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Category Archive for 'Digitized Documents'

Evanston Women and the 19th is a web resource that was introduced by the Evanston Women’s History Project last fall. The information on the collections is valuable, and recent updates make the materials more interactive and engaging for visitors. These updates include: a new contextual timeline that opens the exhibit, offering visitors a view of […]

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The Evanston Women’s History Project is excited to unveil a new web resource that will highlight the contributions Evanston women and organizations made to making the 19th Amendment to the U.S. Constitution, removing gender restrictions on voting, possible. People today associate this accomplishment with well-known figures like Susan B. Anthony and Elizabeth Cady Stanton, but there […]

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This year marks the 100th Anniversary of International Women’s Day and this moment has a surprising Evanston connection in May Wood Simons. Simons and her husband, Algie, were Evanston residents for many years and were active in the early years of the Socialist Party in America. Simons wrote for and edited several socialist publications, including […]

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This little news article is from the May 4, 1895 Evanston Index. It is hard to tell if it is meant to be comical or critical, but it certainly reveals the late 19th century debate over the changing role of women in society. By 1895 Evanston women had the right to vote for school board […]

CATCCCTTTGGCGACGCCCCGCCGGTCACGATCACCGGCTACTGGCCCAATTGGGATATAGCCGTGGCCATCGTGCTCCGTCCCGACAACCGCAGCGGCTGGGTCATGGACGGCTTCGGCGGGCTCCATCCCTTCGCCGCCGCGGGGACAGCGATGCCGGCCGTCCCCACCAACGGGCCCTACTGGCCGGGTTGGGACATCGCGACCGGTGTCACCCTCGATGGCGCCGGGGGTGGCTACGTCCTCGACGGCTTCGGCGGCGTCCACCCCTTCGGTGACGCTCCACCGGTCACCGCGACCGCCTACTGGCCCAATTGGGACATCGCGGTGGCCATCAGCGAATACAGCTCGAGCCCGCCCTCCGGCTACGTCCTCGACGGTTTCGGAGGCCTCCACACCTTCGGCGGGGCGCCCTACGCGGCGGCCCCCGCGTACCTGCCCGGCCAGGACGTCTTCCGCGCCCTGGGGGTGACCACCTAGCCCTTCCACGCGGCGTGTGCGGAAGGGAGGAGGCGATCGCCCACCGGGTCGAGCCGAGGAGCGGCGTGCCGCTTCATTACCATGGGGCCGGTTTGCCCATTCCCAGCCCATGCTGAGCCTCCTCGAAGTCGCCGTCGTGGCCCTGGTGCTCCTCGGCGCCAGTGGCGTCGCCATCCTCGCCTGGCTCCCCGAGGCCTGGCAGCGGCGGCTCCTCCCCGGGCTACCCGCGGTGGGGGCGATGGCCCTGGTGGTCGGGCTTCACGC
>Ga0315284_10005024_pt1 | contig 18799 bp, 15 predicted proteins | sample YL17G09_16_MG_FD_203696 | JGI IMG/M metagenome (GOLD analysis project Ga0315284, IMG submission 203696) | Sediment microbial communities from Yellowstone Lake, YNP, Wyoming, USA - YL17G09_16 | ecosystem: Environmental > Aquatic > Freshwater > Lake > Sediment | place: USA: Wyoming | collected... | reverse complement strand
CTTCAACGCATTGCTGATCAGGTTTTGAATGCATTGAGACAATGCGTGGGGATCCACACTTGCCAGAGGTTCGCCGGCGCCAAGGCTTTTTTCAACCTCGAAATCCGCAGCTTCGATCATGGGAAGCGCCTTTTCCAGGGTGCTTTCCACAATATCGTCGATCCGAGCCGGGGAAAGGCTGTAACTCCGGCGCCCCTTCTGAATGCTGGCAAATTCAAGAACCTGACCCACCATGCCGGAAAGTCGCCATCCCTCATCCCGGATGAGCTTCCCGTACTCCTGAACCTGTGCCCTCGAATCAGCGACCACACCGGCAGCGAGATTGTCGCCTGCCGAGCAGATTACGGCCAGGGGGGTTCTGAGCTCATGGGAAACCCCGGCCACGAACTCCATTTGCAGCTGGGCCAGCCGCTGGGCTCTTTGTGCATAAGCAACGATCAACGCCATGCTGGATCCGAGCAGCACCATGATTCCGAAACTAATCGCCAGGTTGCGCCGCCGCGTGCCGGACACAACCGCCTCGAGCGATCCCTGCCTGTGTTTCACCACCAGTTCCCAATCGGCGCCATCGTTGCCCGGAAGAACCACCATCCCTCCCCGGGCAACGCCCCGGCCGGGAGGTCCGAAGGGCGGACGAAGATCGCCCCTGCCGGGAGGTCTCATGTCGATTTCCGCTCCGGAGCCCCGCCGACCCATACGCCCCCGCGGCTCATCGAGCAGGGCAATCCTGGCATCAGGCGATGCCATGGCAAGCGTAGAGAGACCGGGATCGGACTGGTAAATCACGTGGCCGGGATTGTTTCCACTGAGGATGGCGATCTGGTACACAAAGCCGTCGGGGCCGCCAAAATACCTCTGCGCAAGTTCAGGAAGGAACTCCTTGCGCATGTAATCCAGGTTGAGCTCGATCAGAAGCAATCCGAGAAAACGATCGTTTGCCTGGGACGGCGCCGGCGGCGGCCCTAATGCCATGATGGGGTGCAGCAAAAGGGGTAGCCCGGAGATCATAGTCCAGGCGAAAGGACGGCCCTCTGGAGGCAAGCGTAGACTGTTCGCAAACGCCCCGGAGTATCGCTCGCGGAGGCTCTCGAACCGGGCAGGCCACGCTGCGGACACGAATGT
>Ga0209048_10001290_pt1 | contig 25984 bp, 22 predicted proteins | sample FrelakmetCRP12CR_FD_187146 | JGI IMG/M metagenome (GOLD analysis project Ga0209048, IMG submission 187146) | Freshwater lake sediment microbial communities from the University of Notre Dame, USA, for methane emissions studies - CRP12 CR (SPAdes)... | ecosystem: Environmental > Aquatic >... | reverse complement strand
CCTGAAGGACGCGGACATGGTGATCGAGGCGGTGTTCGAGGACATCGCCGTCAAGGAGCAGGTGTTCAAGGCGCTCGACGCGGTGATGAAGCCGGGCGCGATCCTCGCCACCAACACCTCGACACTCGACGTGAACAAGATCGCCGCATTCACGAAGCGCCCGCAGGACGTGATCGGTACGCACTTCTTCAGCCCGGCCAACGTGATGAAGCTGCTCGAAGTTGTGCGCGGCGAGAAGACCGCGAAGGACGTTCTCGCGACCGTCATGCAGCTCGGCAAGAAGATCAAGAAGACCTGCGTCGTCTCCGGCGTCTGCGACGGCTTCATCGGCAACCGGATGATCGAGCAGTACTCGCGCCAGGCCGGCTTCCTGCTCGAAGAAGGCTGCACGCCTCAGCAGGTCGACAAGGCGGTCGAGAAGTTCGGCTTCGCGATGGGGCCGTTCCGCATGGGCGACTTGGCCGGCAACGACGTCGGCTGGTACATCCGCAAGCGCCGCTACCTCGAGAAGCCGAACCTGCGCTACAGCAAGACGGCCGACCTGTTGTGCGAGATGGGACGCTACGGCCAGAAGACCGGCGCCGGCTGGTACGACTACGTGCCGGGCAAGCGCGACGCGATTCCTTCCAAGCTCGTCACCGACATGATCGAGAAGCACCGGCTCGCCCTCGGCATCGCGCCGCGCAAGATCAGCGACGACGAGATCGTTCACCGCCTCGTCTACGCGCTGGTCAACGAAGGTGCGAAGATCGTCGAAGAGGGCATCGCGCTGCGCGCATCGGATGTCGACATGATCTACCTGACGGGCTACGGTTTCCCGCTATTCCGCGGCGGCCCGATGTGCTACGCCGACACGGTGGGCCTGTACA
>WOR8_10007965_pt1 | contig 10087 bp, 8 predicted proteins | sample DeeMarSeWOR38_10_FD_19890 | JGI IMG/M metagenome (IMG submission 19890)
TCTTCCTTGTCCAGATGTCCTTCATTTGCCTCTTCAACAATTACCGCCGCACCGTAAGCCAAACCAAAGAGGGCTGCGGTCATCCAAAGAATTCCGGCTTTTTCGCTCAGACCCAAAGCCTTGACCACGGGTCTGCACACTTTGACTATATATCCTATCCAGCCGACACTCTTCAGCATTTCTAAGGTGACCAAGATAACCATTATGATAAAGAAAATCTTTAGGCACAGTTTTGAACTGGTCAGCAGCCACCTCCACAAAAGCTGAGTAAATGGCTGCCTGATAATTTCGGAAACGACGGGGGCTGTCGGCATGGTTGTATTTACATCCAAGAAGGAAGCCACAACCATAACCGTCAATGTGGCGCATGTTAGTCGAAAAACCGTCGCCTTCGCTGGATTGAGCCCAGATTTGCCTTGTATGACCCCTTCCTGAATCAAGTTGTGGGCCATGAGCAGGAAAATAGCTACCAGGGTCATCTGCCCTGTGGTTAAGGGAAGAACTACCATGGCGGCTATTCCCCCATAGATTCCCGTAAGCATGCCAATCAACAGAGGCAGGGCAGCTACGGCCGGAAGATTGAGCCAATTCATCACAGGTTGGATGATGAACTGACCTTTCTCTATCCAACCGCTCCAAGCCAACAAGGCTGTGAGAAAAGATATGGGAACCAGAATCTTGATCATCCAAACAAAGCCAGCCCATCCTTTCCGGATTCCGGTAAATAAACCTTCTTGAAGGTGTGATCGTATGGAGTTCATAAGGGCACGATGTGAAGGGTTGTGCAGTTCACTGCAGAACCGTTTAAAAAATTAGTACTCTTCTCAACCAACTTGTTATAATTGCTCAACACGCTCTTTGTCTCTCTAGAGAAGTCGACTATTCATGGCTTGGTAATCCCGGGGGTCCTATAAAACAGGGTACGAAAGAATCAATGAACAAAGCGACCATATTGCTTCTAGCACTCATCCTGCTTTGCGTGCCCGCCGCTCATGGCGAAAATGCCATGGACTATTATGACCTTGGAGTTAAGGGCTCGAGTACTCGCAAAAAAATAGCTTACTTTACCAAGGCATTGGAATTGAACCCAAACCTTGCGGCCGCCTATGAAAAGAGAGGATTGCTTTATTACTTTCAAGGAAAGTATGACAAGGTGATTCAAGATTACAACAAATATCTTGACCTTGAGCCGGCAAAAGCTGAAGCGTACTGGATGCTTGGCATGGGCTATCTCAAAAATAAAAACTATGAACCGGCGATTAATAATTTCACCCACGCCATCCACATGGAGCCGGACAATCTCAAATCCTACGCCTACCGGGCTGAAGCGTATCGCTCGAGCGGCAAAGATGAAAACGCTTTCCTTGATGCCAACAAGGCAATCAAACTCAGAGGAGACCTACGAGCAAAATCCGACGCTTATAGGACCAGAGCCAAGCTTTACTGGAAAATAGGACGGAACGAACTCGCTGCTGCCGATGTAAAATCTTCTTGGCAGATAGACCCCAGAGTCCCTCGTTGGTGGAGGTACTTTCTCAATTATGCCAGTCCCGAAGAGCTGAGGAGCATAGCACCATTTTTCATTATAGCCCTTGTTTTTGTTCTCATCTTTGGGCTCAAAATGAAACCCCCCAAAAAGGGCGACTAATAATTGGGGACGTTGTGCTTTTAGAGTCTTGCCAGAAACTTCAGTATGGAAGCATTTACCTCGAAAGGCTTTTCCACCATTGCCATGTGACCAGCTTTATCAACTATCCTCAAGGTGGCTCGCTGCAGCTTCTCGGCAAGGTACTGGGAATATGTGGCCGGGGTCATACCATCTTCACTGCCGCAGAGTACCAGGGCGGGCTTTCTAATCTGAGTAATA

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Plan of Evanston

The Evanston Public Library is digitizing the 1917 Plan of Evanston as part of its Digital Past Local History collection. The Plan of Evanston was commissioned in 1916 by the Evanston Small Parks and Playgrounds Association, some of whose officers and directors were notable Evanston women. Here are a few pages from the digitized Plan […]

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Miss Ida Faye Wright served as Chief Librarian of the Evanston Public Library from January 1920 until November 1, 1944. The Evanston City Council adopted a resolution entitled “Resolution Upon the Occasion of the Retirement of Miss Ida Faye Wright” on October 2, 1944. Miss Wright moved to Evanston at the age of three and […]

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We aren’t sure of the exact date of this article, but believe it is from sometime in the early 1930s. The newspaper had asked readers to send in their suggestions for a list of important women in Evanston’s history. Local woman Estelle Frances Ward, herself a woman-of-note, submitted a list of eight women she thought […]

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